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The Lost Colony Research Group

Genealogy ~ DNA ~ Archaeology

Newsletter

February 2001


 

 

Tuscarora Populations

“ Their true names, their true numbers only written now in God‟s own hand……”

Editor's Commentary

This document is the combined effort of many people. The compilers, to whom we are very grateful, wish to remain anonymous. Our many thanks for your efforts. The Tuscarora played a pivotal role in the development of North Carolina in many ways.

Overview

Tuscarora Historical location: VA and NC - villages were located along the Neuse and Roanoke Rivers. Estimated population precontact - 25,000; By 1700 that population was estimated to be roughly 5,000.

In early times the Tuscarora territory stretched from the Atlantic shores to the Shenandoah and Appalachian Mountains. They had as many as 24 large towns and could muster 6,000 warriors. Lawson wrote that in 1708 the Tuscarora had 15 towns and about 1,200 warriors. Perhaps a minimum estimate of the true number of their fighting men would be 1,200 persons and 6 towns.

In the 17th and early 18th-centuries, there were two main branches of the Tuscarora in NC and VA: a northern group led by Chief Tom Blount/Blunt, and a southern group led by Chief Hancock. Varying accounts circa 1708-1710 estimated the number of Tuscarora warriors from 1200-2000. Historical estimations put their total population at about three to four times that number.

As time went on, years of harsh treatment were endured by the Tuscarora. These included loss and encroachments of game and fishing lands along with broken treaties. Kidnappings, rape, beatings, murder and Native slavery finally culminated in The Tuscarora War.

Continued conflicts between Colonists and Tuscarora resulted in numerous deaths to the general population on both sides. The final straw seemed to be twofold; first the enslavement of Tuscarora children and secondly, the Tuscarora Village, Chattokka, was "given" by John Lawson to Barron DeGraffenreid for the town of New Bern. The caused the powder keg that had been simmering to explode, beginning the Tuscarora War.

 

Chief Hancock killed 120 colonists on Sept 22, 1711, took others captive, burned houses, and seized crops and livestock in Bath County. Then white settlers retaliated. The Tuscarora War was put into motion.....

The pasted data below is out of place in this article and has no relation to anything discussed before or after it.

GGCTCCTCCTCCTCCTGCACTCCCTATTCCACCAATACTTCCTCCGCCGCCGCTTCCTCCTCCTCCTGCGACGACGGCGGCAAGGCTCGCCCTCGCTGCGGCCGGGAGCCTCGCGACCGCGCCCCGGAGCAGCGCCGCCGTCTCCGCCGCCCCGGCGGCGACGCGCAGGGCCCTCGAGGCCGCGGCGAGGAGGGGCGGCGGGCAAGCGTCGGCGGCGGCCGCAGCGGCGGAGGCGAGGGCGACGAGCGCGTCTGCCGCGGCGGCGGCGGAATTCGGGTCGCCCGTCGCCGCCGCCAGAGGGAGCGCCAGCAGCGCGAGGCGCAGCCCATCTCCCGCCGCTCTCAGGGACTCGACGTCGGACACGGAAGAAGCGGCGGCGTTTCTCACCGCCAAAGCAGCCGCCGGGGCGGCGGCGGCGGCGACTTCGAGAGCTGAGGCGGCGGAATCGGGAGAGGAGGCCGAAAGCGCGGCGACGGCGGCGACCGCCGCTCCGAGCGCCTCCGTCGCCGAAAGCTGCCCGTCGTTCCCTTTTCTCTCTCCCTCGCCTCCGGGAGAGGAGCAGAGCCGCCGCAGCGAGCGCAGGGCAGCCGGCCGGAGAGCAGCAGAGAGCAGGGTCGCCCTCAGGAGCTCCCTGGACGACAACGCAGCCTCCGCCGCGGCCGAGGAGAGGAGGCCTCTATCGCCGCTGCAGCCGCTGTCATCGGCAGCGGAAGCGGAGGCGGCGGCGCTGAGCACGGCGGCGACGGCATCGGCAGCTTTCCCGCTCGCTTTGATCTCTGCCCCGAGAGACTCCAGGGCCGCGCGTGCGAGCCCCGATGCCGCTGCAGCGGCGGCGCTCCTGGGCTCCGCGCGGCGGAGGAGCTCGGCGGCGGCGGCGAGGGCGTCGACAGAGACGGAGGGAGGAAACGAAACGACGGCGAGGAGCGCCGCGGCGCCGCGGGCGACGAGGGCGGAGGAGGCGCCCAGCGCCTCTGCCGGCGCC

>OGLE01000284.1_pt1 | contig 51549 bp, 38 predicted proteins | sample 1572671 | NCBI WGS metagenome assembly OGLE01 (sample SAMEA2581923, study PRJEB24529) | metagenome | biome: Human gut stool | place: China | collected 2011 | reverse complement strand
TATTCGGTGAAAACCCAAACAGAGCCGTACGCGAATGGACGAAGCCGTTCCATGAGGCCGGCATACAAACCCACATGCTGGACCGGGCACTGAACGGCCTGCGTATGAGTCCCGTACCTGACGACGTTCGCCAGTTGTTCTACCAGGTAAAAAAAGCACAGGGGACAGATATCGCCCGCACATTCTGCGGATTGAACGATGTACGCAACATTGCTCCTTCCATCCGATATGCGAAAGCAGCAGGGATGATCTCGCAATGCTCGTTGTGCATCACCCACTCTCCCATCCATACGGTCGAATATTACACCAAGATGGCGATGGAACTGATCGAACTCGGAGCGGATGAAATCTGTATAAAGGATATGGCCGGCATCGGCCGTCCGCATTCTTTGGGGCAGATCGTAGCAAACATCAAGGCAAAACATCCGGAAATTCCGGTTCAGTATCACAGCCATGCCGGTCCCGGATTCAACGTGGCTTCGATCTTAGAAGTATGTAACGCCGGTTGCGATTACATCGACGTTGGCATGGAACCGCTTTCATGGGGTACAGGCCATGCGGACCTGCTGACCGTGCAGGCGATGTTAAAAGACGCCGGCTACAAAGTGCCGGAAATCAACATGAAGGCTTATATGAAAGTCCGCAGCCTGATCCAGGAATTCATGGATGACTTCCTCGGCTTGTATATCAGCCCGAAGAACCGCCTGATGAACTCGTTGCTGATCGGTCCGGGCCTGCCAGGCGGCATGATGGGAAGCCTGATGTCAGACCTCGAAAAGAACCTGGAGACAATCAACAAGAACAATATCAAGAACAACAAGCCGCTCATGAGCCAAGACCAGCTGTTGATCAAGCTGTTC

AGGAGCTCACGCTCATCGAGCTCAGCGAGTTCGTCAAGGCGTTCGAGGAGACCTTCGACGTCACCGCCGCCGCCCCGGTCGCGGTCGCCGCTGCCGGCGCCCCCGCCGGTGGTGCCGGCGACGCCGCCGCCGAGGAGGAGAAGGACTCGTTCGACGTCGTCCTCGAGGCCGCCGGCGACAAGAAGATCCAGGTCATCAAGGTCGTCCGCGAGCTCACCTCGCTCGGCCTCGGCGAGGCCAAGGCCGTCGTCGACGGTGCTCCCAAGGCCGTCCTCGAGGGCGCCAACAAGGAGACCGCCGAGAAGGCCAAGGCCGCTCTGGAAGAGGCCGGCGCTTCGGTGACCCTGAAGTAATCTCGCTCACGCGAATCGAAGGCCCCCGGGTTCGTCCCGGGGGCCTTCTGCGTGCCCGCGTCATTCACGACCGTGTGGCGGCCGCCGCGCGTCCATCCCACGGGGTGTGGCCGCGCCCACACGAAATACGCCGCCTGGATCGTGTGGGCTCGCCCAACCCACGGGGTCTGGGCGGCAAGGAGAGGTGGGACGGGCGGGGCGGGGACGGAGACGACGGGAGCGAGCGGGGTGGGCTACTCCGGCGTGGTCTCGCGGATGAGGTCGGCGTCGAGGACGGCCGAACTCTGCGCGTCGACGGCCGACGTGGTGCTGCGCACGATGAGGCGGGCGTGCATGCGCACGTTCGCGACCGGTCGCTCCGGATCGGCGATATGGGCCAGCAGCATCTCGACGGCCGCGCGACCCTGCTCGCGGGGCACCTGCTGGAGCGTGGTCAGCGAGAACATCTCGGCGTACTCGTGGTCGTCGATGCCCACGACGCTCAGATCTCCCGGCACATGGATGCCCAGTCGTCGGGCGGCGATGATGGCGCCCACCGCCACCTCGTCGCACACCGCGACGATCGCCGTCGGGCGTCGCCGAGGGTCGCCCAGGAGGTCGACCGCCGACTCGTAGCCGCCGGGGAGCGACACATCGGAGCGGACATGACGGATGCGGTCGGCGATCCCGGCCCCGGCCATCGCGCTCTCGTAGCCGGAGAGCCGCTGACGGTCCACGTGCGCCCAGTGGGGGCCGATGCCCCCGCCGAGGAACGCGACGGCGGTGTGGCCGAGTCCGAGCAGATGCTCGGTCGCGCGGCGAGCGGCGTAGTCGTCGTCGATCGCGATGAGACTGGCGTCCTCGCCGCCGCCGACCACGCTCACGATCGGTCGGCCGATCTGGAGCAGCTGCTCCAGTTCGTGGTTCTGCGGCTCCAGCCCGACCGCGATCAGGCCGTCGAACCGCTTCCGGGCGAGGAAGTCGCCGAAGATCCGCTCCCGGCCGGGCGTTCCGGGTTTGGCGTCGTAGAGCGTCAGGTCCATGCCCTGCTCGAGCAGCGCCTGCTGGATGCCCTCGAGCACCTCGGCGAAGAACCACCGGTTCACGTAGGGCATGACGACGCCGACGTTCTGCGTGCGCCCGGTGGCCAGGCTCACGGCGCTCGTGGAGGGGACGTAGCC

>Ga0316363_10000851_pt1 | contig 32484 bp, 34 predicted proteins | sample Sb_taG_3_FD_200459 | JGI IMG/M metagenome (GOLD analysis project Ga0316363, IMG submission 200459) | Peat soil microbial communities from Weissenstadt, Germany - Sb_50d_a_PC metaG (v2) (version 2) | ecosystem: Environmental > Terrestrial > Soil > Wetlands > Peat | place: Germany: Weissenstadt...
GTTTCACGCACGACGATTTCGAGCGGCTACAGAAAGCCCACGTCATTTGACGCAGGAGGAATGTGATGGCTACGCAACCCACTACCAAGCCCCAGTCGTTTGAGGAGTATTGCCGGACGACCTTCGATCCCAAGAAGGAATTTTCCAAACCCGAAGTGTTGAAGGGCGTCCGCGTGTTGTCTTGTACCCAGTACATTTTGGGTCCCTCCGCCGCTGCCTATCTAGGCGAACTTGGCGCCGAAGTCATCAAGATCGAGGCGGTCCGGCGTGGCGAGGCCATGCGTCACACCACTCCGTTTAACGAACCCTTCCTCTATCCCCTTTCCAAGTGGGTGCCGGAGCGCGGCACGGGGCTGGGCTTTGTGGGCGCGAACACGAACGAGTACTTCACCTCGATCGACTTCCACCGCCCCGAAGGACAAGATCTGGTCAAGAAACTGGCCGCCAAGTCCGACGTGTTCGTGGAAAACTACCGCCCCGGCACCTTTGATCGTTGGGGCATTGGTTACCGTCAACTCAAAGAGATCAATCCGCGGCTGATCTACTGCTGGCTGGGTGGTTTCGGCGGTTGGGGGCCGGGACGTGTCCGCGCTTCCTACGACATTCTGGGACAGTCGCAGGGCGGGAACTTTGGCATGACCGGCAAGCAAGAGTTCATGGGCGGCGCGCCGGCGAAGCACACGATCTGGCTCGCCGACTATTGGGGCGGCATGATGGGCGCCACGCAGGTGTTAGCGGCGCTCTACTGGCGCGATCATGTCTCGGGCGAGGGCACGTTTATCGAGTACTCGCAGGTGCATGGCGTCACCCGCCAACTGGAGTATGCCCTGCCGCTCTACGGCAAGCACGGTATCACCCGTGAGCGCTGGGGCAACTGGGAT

It is thought that about 3,000 Tuscarora survived the war of 1711-1713. Later however all but about 1,000 fled their villages and forts led by Chief Tom Blount.

Tuscarora Total population: 7,500+. Regions with significant populations are NY, NC, Ontario by 2008 statistics. 

Timeline 

1700 

The Chowanoc and Weapemeoc people gradually abandoned their lands. Some become slaves, indentured servants, and others migrate south to join the Tuscarora.

Only about 500 American Indians remain in the Albemarle region.

An escaped slave serves as an architect in the construction of a large Tuscarora Indian fort near the Neuse River. 

1701

Surveyor Gen John Lawson, identified 15 major Tuscarora towns along the North Carolina waterways.

Settlers begin moving west and south of the Albemarle area. 

1706

Bath becomes the first incorporated town in North Carolina. 

1709

In his book, “A New Voyage to Carolina,” published in 1709, but compiled over the prior decade, John Lawson describes the colony‟s flora and fauna and its various groups of American Indians. Lawson also publishes a map of Carolina.

 

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Copyright © 2008 Last modified: January 31, 2012

 

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